Shares of video compression and computer vision chipmaker Ambarella (NASDAQ:AMBA) have put up a remarkable rebound this year. Pivoting away from the consumer electronics industry -- especially from former key customer and action camera maker GoPro -- has not been easy. Revenue has been declining since 2017 and continues to do so.

But optimism that the semiconductor's work in the field of computer vision will soon pay off has sent the stock on a near 70% rally so far in 2019. Second-quarter results did a lot to bolster that conviction in this technology stock, but one takeaway from the company's report could indicate the rally is overdone.  

Summing up the first half

Here's to flipping the script on the trade war between the U.S. and China: Where other chipmakers have struggled, Ambarella said it is picking up some extra business because of the dispute. Specifically, the White House's restriction on U.S. firms doing business with Huawei and its subsidiaries like fabless video compression semiconductor company HiSilicon has meant Ambarella is enjoying increased demand for its own video chips used in things like security cameras and cars.

A close-up picture of a camera's aperture.

Image source: Getty Images.

That helps explain how the video chipmaker was able to handily top expectations during the second quarter. And despite revenue still down year over year, and geopolitical headwinds and resulting tariffs still keeping all-out exuberance in check, management called for a pretty rosy outlook for its third quarter. Total revenue is expected to be $63 million to $67 million, compared with $57.3 million a year ago. All told, Ambarella could be all set to deliver a flat year for sales growth -- not great, but far better than the double-digit declines that have been the norm for some time now.


Six Months Ended July 31, 2019

Six Months Ended July 31, 2018



$103.6 million

$119.4 million


Gross profit margin



(2.9 pp)

Operating expenses

$88.9 million

$89.5 million


Net loss

($27.5 million)

($16.9 million)


Adjusted earnings per share




Pp = percentage point. Data source: Ambarella.  

Here's the downside: Profits will still likely be solidly in the red, and free cash flow (revenue less cash operating expenses and capital expenditures) thin, made evident by falling gross profit margins and expected higher operating expenses in the third quarter. That's the scenario that likely kept management's optimism in check.

If you buy, know the company hasn't been

Besides issuing more language that the current geopolitical situation between the world's two largest economies makes forecasting difficult, Ambarella also reported another little tidbit that points to some caution on management's part. Despite having $50 million available under its share repurchase authorization in force through June 2020, no stock was purchased during the first half of the year. Over $68 million worth of stock was repurchased last year.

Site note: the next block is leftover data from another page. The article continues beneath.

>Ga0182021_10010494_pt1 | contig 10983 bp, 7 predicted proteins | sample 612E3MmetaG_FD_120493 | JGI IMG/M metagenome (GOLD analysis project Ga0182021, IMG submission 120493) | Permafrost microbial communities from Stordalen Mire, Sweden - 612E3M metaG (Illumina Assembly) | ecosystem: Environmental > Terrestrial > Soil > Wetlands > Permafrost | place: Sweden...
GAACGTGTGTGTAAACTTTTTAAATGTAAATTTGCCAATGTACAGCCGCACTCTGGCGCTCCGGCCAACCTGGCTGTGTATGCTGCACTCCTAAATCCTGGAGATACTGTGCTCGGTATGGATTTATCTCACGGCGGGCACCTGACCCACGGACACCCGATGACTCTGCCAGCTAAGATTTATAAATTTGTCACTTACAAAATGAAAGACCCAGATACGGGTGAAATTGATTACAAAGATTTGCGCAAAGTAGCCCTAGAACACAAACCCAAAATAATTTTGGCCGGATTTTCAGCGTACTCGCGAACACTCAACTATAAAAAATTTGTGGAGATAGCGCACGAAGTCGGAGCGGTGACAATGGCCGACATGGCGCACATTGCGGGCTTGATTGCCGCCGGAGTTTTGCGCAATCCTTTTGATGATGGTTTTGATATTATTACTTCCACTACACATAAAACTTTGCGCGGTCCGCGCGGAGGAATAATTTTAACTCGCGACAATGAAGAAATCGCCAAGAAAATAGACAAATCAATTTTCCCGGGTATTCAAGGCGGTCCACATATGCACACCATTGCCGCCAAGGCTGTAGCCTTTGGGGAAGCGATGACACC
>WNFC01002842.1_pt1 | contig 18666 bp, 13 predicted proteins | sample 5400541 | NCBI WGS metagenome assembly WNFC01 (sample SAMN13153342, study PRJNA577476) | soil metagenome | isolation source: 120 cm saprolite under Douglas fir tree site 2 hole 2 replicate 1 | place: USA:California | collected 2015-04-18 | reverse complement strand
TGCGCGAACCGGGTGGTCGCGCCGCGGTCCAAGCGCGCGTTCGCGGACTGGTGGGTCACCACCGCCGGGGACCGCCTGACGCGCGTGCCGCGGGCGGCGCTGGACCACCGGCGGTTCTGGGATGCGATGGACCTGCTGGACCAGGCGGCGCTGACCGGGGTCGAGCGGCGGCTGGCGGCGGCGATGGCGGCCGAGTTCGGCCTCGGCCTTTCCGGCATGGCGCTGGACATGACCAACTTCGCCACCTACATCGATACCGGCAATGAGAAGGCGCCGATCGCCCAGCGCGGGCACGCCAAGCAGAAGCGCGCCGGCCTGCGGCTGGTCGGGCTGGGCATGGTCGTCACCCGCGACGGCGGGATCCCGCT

I think this is telling. As the company's stock continued to rise in price throughout the year even as revenue and profits (or lack thereof) continued to slip, management chose not to buy back any of its shares. For a high-growth tech outfit like Ambarella, share repurchases help offset the new stock the company issues to employees via stock-based compensation -- totaling $32.7 million so far this year alone. Just as a reminder, net new stock issuance means existing shareholders get less earnings per share they own -- when there are earnings to be had.  

Perhaps share repurchases will commence now that growth is back in the cards. However, the future is still cloudy, so the expected year-over-year advance in Q3 could promptly reverse course again. Maybe Ambarella had other places to use its cash that made more sense than share repurchases; or maybe the top team thought shares got ahead of themselves as far as valuation goes, opted for no stock purchases, and thus (unsuccessfully) timed the market; or maybe a combination of the two. Either way, though, the same decision was ultimately arrived at: The cash was better off being spent somewhere else.

I think investors will likely come to the same conclusion in short order. Ambarella trades for over 60 times 12-month free cash flow, a steep price for a chipmaker that is only cautiously issuing a growth outlook. But, if you bought in at any point in the last nine months, congratulations on making the right call -- I certainly didn't. However, chasing this one looks like quite the gambit. Computer vision will be a game-changer for Ambarella, but a great deal of that expectation is already priced in. With actual computer vision chips still not expected to contribute materially until next year, I'm still not quite ready to go spending on this one.

This article represents the opinion of the writer, who may disagree with the “official” recommendation position of a Motley Fool premium advisory service. We’re motley! Questioning an investing thesis -- even one of our own -- helps us all think critically about investing and make decisions that help us become smarter, happier, and richer.